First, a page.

Why do we need to project instead of yell?
Yelling uses vocal cords, which can get damaged if overused. Projection uses breath from the diaphragm and uses air to create the volume you want.
How do I know if I’m yelling or projecting?
If your diaphragm is not doing the work of creating volume, your vocal cords are – something has to do the work. If you keep yelling, your throat will start to feel sore. Projection has a depth to the sound. It tends to have a slightly deeper pitch and a rounder, more complex sound. Yelling sounds flat with a higher pitch.
How do I learn to project my voice?
Breathing from the diaphragm is key to learning how to project.
This means you are expanding the space above your belly button and below your ribs with air and using this to push the sound out.
The ‘ha’ exercise is one that works very well to practice this. You take a big breath in – expanding your lungs down and your abdomen out – and then you force all that air out on the sound “ha.” This exercise is built for projection. You are using all your air at once, on one sound, so you can force that sound out and be really loud with it.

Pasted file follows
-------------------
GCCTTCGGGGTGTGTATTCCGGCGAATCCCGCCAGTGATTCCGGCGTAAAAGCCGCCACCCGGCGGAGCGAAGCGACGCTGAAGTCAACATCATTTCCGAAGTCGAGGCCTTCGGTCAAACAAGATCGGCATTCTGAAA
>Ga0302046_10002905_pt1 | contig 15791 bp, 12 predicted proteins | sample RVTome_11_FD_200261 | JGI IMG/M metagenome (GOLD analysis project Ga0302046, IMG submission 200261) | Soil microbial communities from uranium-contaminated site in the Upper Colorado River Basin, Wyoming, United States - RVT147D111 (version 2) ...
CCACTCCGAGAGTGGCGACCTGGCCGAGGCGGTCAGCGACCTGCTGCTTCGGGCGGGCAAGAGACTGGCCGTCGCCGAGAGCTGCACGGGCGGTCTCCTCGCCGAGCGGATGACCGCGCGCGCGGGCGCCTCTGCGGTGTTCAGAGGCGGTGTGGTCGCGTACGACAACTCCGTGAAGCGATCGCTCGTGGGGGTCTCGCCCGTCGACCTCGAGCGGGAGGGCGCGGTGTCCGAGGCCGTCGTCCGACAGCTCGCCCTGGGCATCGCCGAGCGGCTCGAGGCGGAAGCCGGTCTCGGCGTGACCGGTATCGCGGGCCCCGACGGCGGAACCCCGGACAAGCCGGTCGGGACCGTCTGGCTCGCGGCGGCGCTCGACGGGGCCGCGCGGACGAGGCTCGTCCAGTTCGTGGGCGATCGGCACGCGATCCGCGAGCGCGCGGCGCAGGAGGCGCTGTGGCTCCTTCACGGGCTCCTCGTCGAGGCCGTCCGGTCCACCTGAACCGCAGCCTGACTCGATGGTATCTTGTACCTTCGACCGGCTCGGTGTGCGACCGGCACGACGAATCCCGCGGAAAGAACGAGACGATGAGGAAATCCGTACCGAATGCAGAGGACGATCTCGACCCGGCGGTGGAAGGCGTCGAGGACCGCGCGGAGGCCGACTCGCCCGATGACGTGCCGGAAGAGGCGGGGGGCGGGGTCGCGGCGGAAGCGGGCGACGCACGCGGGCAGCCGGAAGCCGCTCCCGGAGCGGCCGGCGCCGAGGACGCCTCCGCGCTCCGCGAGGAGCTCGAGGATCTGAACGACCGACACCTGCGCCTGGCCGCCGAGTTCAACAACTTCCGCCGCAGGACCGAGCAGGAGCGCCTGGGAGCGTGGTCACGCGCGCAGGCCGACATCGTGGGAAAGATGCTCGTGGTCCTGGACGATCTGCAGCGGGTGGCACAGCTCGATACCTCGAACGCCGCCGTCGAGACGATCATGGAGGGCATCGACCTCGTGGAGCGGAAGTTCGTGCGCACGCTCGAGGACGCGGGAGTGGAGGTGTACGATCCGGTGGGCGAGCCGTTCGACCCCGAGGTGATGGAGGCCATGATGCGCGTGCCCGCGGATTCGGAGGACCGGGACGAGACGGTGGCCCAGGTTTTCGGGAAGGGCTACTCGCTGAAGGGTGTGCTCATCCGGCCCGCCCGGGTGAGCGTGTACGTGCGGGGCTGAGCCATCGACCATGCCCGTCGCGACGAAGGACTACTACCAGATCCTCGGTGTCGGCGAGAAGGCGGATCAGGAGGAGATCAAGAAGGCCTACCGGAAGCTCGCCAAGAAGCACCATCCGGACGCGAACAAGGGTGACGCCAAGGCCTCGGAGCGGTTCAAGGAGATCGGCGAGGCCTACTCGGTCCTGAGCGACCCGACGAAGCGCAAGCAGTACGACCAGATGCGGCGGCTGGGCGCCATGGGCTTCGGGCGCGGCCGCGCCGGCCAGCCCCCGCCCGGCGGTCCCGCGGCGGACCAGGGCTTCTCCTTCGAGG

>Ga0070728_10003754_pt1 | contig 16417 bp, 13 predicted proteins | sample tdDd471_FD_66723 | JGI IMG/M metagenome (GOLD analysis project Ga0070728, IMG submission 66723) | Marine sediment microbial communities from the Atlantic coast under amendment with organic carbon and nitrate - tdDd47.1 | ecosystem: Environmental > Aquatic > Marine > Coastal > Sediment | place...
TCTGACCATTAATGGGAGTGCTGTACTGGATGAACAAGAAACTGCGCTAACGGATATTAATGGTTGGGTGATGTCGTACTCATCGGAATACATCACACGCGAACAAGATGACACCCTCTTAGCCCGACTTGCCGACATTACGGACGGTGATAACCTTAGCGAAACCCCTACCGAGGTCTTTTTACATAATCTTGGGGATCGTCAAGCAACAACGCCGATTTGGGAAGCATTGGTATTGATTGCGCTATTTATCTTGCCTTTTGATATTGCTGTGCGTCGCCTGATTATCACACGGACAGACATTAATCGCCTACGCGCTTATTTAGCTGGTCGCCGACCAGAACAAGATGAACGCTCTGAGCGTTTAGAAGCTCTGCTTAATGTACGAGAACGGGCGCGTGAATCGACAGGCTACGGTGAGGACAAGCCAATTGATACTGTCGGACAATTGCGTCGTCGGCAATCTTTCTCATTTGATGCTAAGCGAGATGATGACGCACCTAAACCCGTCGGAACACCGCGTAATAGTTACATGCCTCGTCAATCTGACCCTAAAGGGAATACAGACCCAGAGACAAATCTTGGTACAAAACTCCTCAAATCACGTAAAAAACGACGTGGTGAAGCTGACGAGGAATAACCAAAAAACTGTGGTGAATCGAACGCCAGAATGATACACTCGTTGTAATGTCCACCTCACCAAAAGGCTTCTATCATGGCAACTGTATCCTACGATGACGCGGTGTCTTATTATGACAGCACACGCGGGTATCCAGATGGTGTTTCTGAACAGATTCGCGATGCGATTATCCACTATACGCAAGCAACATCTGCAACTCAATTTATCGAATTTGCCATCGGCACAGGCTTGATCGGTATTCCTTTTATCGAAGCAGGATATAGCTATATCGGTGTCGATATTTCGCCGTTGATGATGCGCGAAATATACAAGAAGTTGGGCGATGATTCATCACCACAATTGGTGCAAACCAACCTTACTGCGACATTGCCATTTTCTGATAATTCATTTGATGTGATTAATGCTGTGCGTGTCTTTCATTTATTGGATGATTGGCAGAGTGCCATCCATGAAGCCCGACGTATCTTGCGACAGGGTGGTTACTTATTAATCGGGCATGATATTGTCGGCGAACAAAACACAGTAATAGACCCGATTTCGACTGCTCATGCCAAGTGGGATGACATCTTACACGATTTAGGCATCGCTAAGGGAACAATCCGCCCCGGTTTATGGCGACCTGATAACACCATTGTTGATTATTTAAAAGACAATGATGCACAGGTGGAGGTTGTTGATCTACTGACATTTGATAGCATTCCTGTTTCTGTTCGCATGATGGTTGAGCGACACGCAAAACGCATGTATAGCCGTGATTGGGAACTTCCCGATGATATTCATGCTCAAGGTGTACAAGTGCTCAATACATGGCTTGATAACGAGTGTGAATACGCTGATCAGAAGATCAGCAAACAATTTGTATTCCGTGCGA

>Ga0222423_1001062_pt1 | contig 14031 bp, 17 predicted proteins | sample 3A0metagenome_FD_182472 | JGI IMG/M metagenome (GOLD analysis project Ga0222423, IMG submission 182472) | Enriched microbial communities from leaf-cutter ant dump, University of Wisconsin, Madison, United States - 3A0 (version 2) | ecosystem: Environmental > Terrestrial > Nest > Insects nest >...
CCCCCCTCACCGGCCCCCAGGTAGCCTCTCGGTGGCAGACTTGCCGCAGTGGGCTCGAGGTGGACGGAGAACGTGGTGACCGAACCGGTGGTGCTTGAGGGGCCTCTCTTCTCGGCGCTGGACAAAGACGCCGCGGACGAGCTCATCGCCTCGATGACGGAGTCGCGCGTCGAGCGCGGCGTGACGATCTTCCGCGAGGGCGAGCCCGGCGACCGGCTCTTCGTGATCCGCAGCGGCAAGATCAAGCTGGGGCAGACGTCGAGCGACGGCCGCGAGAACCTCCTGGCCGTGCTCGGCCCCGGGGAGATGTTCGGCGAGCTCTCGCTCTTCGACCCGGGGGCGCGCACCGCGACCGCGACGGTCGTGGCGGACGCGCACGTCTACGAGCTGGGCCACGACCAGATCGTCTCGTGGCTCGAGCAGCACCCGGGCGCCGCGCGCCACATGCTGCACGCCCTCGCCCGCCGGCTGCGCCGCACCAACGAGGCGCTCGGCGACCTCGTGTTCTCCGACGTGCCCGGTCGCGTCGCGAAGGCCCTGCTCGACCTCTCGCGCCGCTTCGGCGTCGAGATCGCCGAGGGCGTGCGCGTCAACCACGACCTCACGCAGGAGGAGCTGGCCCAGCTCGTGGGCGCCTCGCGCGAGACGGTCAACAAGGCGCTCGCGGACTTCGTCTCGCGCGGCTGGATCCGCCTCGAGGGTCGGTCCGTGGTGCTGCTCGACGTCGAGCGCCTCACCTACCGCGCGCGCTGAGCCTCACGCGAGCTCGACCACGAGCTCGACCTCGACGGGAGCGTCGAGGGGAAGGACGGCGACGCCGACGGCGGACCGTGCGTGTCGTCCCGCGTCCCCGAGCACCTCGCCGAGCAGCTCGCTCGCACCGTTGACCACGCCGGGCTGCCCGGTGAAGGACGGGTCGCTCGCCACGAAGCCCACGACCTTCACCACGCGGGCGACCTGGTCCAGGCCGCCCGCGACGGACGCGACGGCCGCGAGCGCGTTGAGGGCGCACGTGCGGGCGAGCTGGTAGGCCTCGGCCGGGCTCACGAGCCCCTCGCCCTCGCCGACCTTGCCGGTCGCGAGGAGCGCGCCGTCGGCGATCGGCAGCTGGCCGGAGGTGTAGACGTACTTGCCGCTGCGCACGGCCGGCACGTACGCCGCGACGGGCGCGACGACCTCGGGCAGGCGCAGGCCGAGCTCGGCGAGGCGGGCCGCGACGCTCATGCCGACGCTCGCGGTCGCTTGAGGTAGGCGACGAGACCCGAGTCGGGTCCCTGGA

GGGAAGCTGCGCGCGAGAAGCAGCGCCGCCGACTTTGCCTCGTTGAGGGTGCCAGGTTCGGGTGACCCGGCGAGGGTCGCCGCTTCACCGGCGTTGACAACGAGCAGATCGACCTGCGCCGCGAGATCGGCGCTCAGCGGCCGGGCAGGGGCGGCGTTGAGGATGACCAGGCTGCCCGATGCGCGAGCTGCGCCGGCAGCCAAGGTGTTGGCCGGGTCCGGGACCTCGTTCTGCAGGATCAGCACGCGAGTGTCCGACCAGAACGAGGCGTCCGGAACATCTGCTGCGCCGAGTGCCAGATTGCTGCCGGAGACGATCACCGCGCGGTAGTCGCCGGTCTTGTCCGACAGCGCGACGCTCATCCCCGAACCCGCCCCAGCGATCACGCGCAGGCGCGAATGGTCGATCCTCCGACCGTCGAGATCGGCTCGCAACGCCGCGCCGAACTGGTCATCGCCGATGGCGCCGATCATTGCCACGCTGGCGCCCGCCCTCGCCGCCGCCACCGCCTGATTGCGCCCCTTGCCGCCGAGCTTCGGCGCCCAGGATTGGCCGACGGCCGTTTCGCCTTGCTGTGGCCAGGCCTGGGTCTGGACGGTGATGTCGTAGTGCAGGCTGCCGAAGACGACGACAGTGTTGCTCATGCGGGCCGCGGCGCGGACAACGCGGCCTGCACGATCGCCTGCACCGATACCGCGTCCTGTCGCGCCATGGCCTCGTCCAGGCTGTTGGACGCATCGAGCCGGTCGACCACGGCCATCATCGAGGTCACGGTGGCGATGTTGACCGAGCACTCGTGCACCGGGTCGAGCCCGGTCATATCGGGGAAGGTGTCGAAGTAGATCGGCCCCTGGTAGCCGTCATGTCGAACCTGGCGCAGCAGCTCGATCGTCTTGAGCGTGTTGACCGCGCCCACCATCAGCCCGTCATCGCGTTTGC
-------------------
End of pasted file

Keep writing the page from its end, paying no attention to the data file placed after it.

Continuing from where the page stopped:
Soon yelling will be a thing of the past!
Most people are oxygen deprived and so they are energy deprived.
Symptoms include -
Chronic or intermittent fatigue
Anxiety and panic attacks
Tingling and numbness in arms and legs
Chest pains and palpitations
Muscular cramps in neck, shoulders and back
Stomach upsets, heartburn and gas
Feelings of unreality, feeling apart, hallucinations
Sleep disturbances, nightmares and night sweats
Where are you breathing from?
There is a big difference when speaking to an audience as to whether you come across as certain or uncertain, believable or unauthentic.
One of the biggest distinctions is in the tone of your voice.
There are 3 types of tone you need to be aware of -
1. Flat Tone
2. Inflected Tone
3. Command Tone
Get in touch with us to learn more about how to change a vocal habit that may be inhibiting your onstage presence.